In this context, we tested the virulence of Leptospira isolates obtained from humans, dogs and from a mouse, representative of serogroups important for public health and veterinary areas. In addition, we performed LD50 experiments to demonstrate the suitability of these virulent strains for challenge assays using low inocula in the hamster (Mesocricetus auratus) model. This strategy aimed to develop a standard method for comparison of virulence that would make it easier to design and interpret immunoprotection experiments.
All leptospires were cultivated in liquid Ellinghausen-McCullough-Johnson-Harris (EMJH) medium (Difco Labratories) at 29 °C, and leptospires were counted in a Petroff-Hauser counting chamber (Fisher Scientific) as previously described . L. interrogans serovar Copenhageni strain Fiocruz L1-130  and six isolates from Pelotas city, South of Brazil, previously serogrouped (Table 1), were passaged in hamster, and stored at -70 °C until use. In order to minimize variability on virulence due to re-adaption to culture medium, each isolate received a specific notation as function of the number of in vivo and in vitro passages. Thus, for standardization and reproducibility of future experiments, Fiocruz L1-130 was passaged in hamsters four times and then three times in EMJH medium. Aliquots were passaged four times in liquid medium prior to their use as a low-passage-number isolate for the infection experiments. Other strains had a distinct number of passages in hamsters and in vitro (Table 1).
Male and female Golden Syrian hamsters (Fiocruz/BA) were used in all experiments. For virulence evaluation of the clinical isolates, hamsters (n=2 in each group) weighing approximately 55 g, were infected intraperitoneally with 108 leptospires. All animals were monitored daily for the presence of clinical signs, including evidence of external hemorrhage, dehydration, ruffled hair coat, decreased activity and isolation. In these conditions, hamsters were euthanized and kidney tissue was cultured at 29 °C in liquid EMJH media without antibiotics. Leptospires were recovered from kidney tissue of moribund hamsters in order to obtain a challenge strain which would have reproducible virulence characteristics. After two or three sub-cultures in liquid media, each strain was distributed in aliquots of 1 ml and stored at -70 °C for future use. Only strains that proved to be virulent causing lethal disease in these screening experiments were further evaluated in LD50 experiments. Strains which failed to cause lethal disease in three experiments were regarded as avirulent. This project and all animal experiments were approved by the Committee for Animal Care and Use (CEUA/Fiocruz).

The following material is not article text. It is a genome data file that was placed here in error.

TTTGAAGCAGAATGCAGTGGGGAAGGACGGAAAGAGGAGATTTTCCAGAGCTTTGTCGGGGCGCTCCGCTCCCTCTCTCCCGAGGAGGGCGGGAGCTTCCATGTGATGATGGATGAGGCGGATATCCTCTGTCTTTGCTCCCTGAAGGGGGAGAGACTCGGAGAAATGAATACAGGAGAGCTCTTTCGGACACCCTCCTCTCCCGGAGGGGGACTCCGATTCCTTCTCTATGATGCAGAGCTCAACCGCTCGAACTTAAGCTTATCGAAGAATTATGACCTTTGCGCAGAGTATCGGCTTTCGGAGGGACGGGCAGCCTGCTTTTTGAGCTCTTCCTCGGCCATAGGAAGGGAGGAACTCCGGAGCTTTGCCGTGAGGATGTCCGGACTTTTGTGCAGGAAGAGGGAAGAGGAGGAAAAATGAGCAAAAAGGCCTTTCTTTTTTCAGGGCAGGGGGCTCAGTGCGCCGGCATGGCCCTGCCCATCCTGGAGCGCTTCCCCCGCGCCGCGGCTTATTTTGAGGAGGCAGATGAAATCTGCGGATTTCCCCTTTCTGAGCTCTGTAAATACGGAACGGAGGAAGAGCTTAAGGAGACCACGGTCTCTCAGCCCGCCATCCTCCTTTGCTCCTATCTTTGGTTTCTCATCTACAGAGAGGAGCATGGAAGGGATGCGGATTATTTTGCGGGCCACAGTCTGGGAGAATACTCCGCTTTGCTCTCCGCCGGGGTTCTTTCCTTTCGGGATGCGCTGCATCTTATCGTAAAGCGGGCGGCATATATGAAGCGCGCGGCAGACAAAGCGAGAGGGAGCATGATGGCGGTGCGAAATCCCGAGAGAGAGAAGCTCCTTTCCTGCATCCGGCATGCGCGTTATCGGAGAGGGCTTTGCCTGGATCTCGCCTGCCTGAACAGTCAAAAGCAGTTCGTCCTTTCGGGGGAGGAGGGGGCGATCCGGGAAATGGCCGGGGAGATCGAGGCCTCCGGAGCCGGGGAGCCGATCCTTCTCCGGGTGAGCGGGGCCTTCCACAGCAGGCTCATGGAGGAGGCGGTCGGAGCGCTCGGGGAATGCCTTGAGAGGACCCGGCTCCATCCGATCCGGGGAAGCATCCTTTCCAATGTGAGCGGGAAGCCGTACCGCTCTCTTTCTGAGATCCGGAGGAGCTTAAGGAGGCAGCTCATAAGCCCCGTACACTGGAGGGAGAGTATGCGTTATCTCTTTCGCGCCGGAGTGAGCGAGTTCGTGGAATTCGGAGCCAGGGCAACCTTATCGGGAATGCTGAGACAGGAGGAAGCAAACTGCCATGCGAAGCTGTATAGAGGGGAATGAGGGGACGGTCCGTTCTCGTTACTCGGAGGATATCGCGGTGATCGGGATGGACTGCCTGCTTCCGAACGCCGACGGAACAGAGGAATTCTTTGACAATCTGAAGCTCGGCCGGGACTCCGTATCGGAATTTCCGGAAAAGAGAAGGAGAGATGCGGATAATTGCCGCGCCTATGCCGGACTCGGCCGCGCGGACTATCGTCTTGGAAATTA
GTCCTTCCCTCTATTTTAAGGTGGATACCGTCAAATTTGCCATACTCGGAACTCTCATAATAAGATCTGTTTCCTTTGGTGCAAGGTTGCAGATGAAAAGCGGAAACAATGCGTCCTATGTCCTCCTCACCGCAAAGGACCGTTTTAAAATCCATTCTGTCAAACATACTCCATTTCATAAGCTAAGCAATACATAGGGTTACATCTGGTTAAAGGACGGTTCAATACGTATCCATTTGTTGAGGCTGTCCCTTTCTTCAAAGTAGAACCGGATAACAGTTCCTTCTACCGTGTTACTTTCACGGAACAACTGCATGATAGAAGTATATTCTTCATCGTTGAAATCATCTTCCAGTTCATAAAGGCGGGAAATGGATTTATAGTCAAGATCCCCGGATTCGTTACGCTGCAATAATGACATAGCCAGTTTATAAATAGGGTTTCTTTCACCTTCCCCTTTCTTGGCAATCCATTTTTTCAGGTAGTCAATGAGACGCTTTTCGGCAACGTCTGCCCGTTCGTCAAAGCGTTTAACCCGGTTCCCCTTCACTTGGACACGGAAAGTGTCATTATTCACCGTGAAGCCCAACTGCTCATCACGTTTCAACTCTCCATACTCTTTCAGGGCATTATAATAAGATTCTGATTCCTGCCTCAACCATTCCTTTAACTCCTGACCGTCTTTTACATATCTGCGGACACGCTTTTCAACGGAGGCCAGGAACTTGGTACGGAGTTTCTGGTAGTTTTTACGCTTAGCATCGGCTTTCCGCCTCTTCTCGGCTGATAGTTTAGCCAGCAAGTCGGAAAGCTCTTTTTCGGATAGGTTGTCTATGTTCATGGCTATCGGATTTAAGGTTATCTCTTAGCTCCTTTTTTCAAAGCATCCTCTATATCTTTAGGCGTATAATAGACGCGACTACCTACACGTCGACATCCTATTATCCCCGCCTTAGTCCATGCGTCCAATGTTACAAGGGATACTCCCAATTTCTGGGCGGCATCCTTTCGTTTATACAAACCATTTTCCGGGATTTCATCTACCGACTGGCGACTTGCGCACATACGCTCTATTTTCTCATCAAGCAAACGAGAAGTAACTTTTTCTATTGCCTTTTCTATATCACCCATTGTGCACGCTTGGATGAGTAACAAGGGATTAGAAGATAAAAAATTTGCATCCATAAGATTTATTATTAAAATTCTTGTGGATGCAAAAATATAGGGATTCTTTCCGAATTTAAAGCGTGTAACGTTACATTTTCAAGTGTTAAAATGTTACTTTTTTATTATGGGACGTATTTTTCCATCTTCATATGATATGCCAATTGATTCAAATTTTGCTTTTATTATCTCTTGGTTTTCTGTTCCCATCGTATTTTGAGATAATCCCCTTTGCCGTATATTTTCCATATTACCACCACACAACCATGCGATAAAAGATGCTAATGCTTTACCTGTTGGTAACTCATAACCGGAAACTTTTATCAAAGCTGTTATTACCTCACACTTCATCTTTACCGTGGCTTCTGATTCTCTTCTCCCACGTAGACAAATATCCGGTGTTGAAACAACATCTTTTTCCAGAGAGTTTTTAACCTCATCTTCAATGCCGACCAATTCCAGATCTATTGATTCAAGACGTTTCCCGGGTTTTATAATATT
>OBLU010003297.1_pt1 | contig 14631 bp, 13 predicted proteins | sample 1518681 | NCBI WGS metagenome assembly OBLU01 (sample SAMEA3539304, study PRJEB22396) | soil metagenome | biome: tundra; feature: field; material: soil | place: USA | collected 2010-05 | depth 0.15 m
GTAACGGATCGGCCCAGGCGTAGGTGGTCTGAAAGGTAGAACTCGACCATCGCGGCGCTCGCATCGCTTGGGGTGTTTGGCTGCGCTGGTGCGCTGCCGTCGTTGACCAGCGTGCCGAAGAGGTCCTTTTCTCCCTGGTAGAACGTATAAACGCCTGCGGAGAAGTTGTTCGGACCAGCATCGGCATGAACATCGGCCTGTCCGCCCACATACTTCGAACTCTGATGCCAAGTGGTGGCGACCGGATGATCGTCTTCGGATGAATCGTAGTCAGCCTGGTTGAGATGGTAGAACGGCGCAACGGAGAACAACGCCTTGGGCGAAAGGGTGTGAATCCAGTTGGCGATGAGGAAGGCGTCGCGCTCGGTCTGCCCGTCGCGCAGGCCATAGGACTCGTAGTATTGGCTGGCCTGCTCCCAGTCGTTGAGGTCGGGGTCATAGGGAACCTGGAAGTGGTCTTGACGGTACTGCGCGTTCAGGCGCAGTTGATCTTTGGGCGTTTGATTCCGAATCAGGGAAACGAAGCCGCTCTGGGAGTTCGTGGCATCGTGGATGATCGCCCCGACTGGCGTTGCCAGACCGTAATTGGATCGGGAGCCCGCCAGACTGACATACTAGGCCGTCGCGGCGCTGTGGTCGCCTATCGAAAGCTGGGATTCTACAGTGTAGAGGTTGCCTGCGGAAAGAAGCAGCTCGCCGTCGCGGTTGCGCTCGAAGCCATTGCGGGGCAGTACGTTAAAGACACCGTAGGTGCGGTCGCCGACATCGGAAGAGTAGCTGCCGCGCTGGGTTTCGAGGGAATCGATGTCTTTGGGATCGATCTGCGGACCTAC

For all experiments, nine-week old hamsters were infected intraperitoneally with 10 fold serial dilutions. Inocula of 105 to 100 organisms were tested. The number of animals for each inoculum was 4 or 8, depending on the availability of animal facilities (detailed information provided in table 2). Animals were monitored daily for clinical outcome until 28 days post-infection. After this, LD50 was calculated by the method of Reed and Muench . Negative control animals were injected with the same volume of sterile EMJH media. All strains were evaluated in at least three independent experiments.